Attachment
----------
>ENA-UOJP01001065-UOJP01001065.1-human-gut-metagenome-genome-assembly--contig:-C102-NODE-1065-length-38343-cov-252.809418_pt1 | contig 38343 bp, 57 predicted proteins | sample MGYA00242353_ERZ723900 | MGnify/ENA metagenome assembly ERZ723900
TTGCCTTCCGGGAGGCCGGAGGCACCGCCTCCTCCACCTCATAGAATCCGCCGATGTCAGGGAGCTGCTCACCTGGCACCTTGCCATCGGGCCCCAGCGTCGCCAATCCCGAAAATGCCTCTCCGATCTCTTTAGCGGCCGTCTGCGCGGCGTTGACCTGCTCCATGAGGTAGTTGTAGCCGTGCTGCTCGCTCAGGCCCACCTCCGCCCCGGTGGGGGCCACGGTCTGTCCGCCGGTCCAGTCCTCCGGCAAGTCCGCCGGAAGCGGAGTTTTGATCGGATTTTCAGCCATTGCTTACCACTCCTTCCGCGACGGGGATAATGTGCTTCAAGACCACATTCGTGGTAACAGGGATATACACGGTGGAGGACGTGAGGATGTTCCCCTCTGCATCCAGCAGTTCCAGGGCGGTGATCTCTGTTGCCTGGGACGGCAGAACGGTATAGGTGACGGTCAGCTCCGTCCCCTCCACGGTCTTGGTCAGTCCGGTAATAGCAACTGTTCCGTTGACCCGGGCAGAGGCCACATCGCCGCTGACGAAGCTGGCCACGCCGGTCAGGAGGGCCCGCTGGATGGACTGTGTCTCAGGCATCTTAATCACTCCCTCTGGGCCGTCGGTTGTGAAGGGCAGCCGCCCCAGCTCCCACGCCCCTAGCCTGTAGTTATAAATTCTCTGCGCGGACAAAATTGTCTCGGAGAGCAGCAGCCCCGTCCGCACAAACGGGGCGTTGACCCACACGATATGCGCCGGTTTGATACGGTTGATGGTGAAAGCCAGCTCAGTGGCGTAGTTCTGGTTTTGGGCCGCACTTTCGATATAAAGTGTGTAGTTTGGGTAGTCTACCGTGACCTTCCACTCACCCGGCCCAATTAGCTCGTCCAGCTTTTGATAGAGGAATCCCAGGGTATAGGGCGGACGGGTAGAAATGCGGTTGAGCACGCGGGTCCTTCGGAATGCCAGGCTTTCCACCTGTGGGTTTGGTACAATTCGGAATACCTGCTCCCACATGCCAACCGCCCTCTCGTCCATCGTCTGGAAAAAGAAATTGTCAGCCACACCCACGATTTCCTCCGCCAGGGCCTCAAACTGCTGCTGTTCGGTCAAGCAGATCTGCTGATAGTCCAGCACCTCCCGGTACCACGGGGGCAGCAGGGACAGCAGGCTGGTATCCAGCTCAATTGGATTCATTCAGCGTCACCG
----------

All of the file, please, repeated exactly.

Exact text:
>ENA-UOJP01001065-UOJP01001065.1-human-gut-metagenome-genome-assembly--contig:-C102-NODE-1065-length-38343-cov-252.809418_pt1 | contig 38343 bp, 57 predicted proteins | sample MGYA00242353_ERZ723900 | MGnify/ENA metagenome assembly ERZ723900
TTGCCTTCCGGGAGGCCGGAGGCACCGCCTCCTCCACCTCATAGAATCCGCCGATGTCAGGGAGCTGCTCACCTGGCACCTTGCCATCGGGCCCCAGCGTCGCCAATCCCGAAAATGCCTCTCCGATCTCTTTAGCGGCCGTCTGCGCGGCGTTGACCTGCTCCATGAGGTAGTTGTAGCCGTGCTGCTCGCTCAGGCCCACCTCCGCCCCGGTGGGGGCCACGGTCTGTCCGCCGGTCCAGTCCTCCGGCAAGTCCGCCGGAAGCGGAGTTTTGATCGGATTTTCAGCCATTGCTTACCACTCCTTCCGCGACGGGGATAATGTGCTTCAAGACCACATTCGTGGTAACAGGGATATACACGGTGGAGGACGTGAGGATGTTCCCCTCTGCATCCAGCAGTTCCAGGGCGGTGATCTCTGTTGCCTGGGACGGCAGAACGGTATAGGTGACGGTCAGCTCCGTCCCCTCCACGGTCTTGGTCAGTCCGGTAATAGCAACTGTTCCGTTGACCCGGGCAGAGGCCACATCGCCGCTGACGAAGCTGGCCACGCCGGTCAGGAGGGCCCGCTGGATGGACTGTGTCTCAGGCATCTTAATCACTCCCTCTGGGCCGTCGGTTGTGAAGGGCAGCCGCCCCAGCTCCCACGCCCCTAGCCTGTAGTTATAAATTCTCTGCGCGGACAAAATTGTCTCGGAGAGCAGCAGCCCCGTCCGCACAAACGGGGCGTTGACCCACACGATATGCGCCGGTTTGATACGGTTGATGGTGAAAGCCAGCTCAGTGGCGTAGTTCTGGTTTTGGGCCGCACTTTCGATATAAAGTGTGTAGTTTGGGTAGTCTACCGTGACCTTCCACTCACCCGGCCCAATTAGCTCGTCCAGCTTTTGATAGAGGAATCCCAGGGTATAGGGCGGACGGGTAGAAATGCGGTTGAGCACGCGGGTCCTTCGGAATGCCAGGCTTTCCACCTGTGGGTTTGGTACAATTCGGAATACCTGCTCCCACATGCCAACCGCCCTCTCGTCCATCGTCTGGAAAAAGAAATTGTCAGCCACACCCACGATTTCCTCCGCCAGGGCCTCAAACTGCTGCTGTTCGGTCAAGCAGATCTGCTGATAGTCCAGCACCTCCCGGTACCACGGGGGCAGCAGGGACAGCAGGCTGGTATCCAGCTCAATTGGATTCATTCAGCGTCACCG